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WARSAW, May 19 (Reuters) - Poland's biggest power producer PGE has agreed to buy French group EDF's local power and heating plants for 4.51 billion zlotys ($1.2 billion) including debt, in a move to increase market share and give the state more control over the country's energy assets.
In March Enea, another state-controlled utility, closed a deal to buy the 1.9 gigawatt capacity Polaniec coal-fired power plant from French group, Engie.
The deal to buy EDF's plants, which include eight combined heat and power plants and a 1.8 gigawatt coal-fired power plant at Rybnik, in the south of the country, is expected to be concluded by January 2 2018, PGE said.
The enterprise value put on the deal comprises 2.45 billion zlotys for EDF Polska's equity and 2.06 billion zlotys of net debt, implying a price multiple of 4.1 times EDF Polska's earnings before interest tax, depreciation (EBITDA) last year of 1.1 billion zlotys.
"We will finance the deal from our own funds and we should not have any problems with that," PGE Chief Executive Henryk Baranowski said, adding that PGE had 4.6 billion zlotys in cash as of the end of March.
Earlier this month PGE suspended dividend payouts due to the investment plan.
Shares in PGE were up 3.73 percent at 11.40 zlotys by 1203 GMT, when EDF's share price was up 3 percent at 9.22 euros.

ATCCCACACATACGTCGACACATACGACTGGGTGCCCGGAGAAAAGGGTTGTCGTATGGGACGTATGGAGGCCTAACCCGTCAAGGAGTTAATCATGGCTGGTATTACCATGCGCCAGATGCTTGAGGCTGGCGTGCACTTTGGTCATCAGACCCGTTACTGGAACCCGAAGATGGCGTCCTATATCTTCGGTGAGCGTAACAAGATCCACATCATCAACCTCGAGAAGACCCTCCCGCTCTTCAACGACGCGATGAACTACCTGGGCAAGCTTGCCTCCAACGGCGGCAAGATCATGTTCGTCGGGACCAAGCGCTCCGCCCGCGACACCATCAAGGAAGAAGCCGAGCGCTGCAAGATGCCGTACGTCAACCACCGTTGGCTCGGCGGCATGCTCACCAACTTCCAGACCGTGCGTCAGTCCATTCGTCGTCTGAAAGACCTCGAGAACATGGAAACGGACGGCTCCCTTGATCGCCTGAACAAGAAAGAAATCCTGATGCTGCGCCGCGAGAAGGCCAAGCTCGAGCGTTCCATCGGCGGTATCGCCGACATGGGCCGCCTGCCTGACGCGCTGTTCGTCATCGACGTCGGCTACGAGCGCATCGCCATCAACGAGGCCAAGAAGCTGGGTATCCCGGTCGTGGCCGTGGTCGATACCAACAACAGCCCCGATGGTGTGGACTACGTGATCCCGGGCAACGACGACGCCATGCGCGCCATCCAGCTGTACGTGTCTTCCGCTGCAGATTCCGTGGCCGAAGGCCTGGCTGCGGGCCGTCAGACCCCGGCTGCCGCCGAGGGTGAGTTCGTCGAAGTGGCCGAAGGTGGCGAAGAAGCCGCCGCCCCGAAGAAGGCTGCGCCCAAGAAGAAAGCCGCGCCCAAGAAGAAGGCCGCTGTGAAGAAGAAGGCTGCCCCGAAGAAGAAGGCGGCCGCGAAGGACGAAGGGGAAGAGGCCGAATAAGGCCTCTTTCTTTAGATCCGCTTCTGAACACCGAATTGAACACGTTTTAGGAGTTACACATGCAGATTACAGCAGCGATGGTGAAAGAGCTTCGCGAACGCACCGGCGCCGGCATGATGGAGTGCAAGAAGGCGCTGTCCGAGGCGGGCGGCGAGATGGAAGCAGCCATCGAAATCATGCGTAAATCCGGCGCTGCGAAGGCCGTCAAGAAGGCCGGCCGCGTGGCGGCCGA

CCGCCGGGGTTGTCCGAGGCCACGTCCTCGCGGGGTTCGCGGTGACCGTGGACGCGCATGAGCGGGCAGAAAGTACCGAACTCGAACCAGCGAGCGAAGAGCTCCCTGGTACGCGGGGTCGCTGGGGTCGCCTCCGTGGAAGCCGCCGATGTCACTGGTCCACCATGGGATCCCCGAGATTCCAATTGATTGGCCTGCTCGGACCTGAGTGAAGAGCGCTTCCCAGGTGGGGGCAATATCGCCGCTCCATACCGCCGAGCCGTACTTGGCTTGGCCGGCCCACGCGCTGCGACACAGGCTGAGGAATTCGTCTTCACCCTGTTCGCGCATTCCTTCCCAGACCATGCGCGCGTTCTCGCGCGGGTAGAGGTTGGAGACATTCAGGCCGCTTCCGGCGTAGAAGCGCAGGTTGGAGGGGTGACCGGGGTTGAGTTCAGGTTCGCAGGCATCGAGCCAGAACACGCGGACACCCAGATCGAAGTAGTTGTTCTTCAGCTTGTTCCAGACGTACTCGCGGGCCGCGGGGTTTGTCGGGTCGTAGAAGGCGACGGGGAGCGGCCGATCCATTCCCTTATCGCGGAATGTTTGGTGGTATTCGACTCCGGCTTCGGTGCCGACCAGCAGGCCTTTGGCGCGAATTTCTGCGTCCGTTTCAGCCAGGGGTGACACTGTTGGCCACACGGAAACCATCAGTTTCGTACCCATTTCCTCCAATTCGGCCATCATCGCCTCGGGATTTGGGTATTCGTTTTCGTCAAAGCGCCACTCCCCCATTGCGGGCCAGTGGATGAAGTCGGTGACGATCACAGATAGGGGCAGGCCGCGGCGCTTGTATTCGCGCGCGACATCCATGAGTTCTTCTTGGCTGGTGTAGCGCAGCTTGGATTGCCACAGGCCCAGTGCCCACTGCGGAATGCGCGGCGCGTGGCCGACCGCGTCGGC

"I am glad of this transaction, as I will not have to be worried about the investor's plans," Poland's Energy Minister Krzysztof Tchorzewski told reporters at a news conference, referring to the fact that PGE is majority-owned by the state.
Last year the energy ministry blocked the sale of the EDF business to two private investors - Australia's IFM Investors and Czech utility EPH, citing concerns over the country's energy security.
Tchorzewski said that as a result of the acquisition PGE's share of the country's power generation capacity would increase to 45 percent from 36 percent, while PGE said the acquisition of the cogeneration plants would increase its district heating interests by 177 percent. ($1 = 3.7691 zlotys) (Reporting by Agnieszka Barteczko; Editing by Marcin Goclowski, Greg Mahlich)